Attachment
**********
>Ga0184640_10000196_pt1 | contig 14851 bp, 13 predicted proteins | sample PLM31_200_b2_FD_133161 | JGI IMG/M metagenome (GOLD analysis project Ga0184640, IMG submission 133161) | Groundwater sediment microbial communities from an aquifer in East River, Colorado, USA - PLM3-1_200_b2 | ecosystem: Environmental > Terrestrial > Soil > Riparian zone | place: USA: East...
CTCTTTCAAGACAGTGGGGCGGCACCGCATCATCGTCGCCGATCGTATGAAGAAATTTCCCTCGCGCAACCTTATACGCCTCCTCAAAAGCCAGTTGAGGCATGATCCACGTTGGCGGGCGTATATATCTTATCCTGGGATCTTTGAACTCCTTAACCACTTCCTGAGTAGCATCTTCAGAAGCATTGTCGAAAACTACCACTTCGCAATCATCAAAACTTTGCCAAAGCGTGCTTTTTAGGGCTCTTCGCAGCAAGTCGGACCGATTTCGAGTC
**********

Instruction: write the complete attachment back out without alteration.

>Ga0184640_10000196_pt1 | contig 14851 bp, 13 predicted proteins | sample PLM31_200_b2_FD_133161 | JGI IMG/M metagenome (GOLD analysis project Ga0184640, IMG submission 133161) | Groundwater sediment microbial communities from an aquifer in East River, Colorado, USA - PLM3-1_200_b2 | ecosystem: Environmental > Terrestrial > Soil > Riparian zone | place: USA: East...
CTCTTTCAAGACAGTGGGGCGGCACCGCATCATCGTCGCCGATCGTATGAAGAAATTTCCCTCGCGCAACCTTATACGCCTCCTCAAAAGCCAGTTGAGGCATGATCCACGTTGGCGGGCGTATATATCTTATCCTGGGATCTTTGAACTCCTTAACCACTTCCTGAGTAGCATCTTCAGAAGCATTGTCGAAAACTACCACTTCGCAATCATCAAAACTTTGCCAAAGCGTGCTTTTTAGGGCTCTTCGCAGCAAGTCGGACCGATTTCGAGTC